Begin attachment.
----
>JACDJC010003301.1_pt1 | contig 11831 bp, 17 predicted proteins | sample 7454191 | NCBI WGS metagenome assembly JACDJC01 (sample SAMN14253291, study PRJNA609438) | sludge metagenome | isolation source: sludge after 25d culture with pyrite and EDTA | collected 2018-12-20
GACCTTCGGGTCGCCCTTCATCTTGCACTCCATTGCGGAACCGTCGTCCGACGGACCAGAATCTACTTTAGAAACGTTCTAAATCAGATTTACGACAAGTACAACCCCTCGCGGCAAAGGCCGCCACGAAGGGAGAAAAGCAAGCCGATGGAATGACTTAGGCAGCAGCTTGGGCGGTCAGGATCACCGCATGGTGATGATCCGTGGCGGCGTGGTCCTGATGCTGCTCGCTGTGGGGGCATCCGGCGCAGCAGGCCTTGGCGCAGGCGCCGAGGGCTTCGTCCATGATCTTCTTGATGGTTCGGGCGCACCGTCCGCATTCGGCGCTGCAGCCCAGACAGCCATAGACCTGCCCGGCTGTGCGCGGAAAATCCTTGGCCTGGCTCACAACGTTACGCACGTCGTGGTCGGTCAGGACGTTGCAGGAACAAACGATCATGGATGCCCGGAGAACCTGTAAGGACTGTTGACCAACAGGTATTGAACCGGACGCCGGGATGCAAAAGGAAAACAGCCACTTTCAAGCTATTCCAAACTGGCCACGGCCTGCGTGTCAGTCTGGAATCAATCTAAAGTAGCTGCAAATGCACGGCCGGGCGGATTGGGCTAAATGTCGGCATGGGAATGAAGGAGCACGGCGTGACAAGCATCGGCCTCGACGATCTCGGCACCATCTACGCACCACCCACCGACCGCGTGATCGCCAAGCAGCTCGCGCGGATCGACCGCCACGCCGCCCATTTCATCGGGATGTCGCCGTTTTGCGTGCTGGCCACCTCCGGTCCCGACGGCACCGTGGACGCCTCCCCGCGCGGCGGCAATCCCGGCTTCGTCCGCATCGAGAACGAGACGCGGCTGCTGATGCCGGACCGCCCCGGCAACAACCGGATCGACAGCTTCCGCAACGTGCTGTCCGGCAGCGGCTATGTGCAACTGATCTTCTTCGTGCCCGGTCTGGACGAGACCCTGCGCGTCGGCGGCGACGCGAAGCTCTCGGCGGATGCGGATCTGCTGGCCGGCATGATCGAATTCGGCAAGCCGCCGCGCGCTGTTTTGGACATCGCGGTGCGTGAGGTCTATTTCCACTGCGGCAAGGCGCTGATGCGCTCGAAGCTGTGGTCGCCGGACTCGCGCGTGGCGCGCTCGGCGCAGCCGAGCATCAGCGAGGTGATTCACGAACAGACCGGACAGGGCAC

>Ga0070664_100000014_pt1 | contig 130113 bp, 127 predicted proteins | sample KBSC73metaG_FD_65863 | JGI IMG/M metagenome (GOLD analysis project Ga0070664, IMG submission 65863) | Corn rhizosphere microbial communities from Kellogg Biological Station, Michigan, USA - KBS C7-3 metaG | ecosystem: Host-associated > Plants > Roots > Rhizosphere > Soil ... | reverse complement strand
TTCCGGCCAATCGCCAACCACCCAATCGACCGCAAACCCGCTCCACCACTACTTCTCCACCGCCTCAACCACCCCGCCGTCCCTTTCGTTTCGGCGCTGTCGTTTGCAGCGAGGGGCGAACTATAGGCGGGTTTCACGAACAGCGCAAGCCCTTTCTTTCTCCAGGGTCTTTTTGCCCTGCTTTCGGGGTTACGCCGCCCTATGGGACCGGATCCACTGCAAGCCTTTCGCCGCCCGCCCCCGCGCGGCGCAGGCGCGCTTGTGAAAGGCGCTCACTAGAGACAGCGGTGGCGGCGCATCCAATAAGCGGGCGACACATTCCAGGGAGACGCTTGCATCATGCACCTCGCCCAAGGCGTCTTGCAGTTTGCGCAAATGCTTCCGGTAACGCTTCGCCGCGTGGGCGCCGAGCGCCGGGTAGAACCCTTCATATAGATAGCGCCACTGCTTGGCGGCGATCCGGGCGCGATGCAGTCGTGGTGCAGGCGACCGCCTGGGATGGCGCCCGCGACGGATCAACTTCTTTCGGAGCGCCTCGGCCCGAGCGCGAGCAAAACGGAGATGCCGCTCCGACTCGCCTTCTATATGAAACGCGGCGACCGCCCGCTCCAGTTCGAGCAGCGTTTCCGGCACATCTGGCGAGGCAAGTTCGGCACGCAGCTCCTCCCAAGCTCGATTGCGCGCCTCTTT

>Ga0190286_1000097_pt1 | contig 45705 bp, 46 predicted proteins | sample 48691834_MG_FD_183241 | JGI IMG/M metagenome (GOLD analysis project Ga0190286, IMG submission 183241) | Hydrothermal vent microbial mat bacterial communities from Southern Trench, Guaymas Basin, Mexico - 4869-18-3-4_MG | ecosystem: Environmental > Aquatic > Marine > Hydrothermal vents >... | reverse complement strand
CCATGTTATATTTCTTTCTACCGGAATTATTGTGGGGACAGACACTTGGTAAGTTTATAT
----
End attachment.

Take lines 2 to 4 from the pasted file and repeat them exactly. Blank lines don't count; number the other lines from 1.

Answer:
GACCTTCGGGTCGCCCTTCATCTTGCACTCCATTGCGGAACCGTCGTCCGACGGACCAGAATCTACTTTAGAAACGTTCTAAATCAGATTTACGACAAGTACAACCCCTCGCGGCAAAGGCCGCCACGAAGGGAGAAAAGCAAGCCGATGGAATGACTTAGGCAGCAGCTTGGGCGGTCAGGATCACCGCATGGTGATGATCCGTGGCGGCGTGGTCCTGATGCTGCTCGCTGTGGGGGCATCCGGCGCAGCAGGCCTTGGCGCAGGCGCCGAGGGCTTCGTCCATGATCTTCTTGATGGTTCGGGCGCACCGTCCGCATTCGGCGCTGCAGCCCAGACAGCCATAGACCTGCCCGGCTGTGCGCGGAAAATCCTTGGCCTGGCTCACAACGTTACGCACGTCGTGGTCGGTCAGGACGTTGCAGGAACAAACGATCATGGATGCCCGGAGAACCTGTAAGGACTGTTGACCAACAGGTATTGAACCGGACGCCGGGATGCAAAAGGAAAACAGCCACTTTCAAGCTATTCCAAACTGGCCACGGCCTGCGTGTCAGTCTGGAATCAATCTAAAGTAGCTGCAAATGCACGGCCGGGCGGATTGGGCTAAATGTCGGCATGGGAATGAAGGAGCACGGCGTGACAAGCATCGGCCTCGACGATCTCGGCACCATCTACGCACCACCCACCGACCGCGTGATCGCCAAGCAGCTCGCGCGGATCGACCGCCACGCCGCCCATTTCATCGGGATGTCGCCGTTTTGCGTGCTGGCCACCTCCGGTCCCGACGGCACCGTGGACGCCTCCCCGCGCGGCGGCAATCCCGGCTTCGTCCGCATCGAGAACGAGACGCGGCTGCTGATGCCGGACCGCCCCGGCAACAACCGGATCGACAGCTTCCGCAACGTGCTGTCCGGCAGCGGCTATGTGCAACTGATCTTCTTCGTGCCCGGTCTGGACGAGACCCTGCGCGTCGGCGGCGACGCGAAGCTCTCGGCGGATGCGGATCTGCTGGCCGGCATGATCGAATTCGGCAAGCCGCCGCGCGCTGTTTTGGACATCGCGGTGCGTGAGGTCTATTTCCACTGCGGCAAGGCGCTGATGCGCTCGAAGCTGTGGTCGCCGGACTCGCGCGTGGCGCGCTCGGCGCAGCCGAGCATCAGCGAGGTGATTCACGAACAGACCGGACAGGGCAC

>Ga0070664_100000014_pt1 | contig 130113 bp, 127 predicted proteins | sample KBSC73metaG_FD_65863 | JGI IMG/M metagenome (GOLD analysis project Ga0070664, IMG submission 65863) | Corn rhizosphere microbial communities from Kellogg Biological Station, Michigan, USA - KBS C7-3 metaG | ecosystem: Host-associated > Plants > Roots > Rhizosphere > Soil ... | reverse complement strand
TTCCGGCCAATCGCCAACCACCCAATCGACCGCAAACCCGCTCCACCACTACTTCTCCACCGCCTCAACCACCCCGCCGTCCCTTTCGTTTCGGCGCTGTCGTTTGCAGCGAGGGGCGAACTATAGGCGGGTTTCACGAACAGCGCAAGCCCTTTCTTTCTCCAGGGTCTTTTTGCCCTGCTTTCGGGGTTACGCCGCCCTATGGGACCGGATCCACTGCAAGCCTTTCGCCGCCCGCCCCCGCGCGGCGCAGGCGCGCTTGTGAAAGGCGCTCACTAGAGACAGCGGTGGCGGCGCATCCAATAAGCGGGCGACACATTCCAGGGAGACGCTTGCATCATGCACCTCGCCCAAGGCGTCTTGCAGTTTGCGCAAATGCTTCCGGTAACGCTTCGCCGCGTGGGCGCCGAGCGCCGGGTAGAACCCTTCATATAGATAGCGCCACTGCTTGGCGGCGATCCGGGCGCGATGCAGTCGTGGTGCAGGCGACCGCCTGGGATGGCGCCCGCGACGGATCAACTTCTTTCGGAGCGCCTCGGCCCGAGCGCGAGCAAAACGGAGATGCCGCTCCGACTCGCCTTCTATATGAAACGCGGCGACCGCCCGCTCCAGTTCGAGCAGCGTTTCCGGCACATCTGGCGAGGCAAGTTCGGCACGCAGCTCCTCCCAAGCTCGATTGCGCGCCTCTTT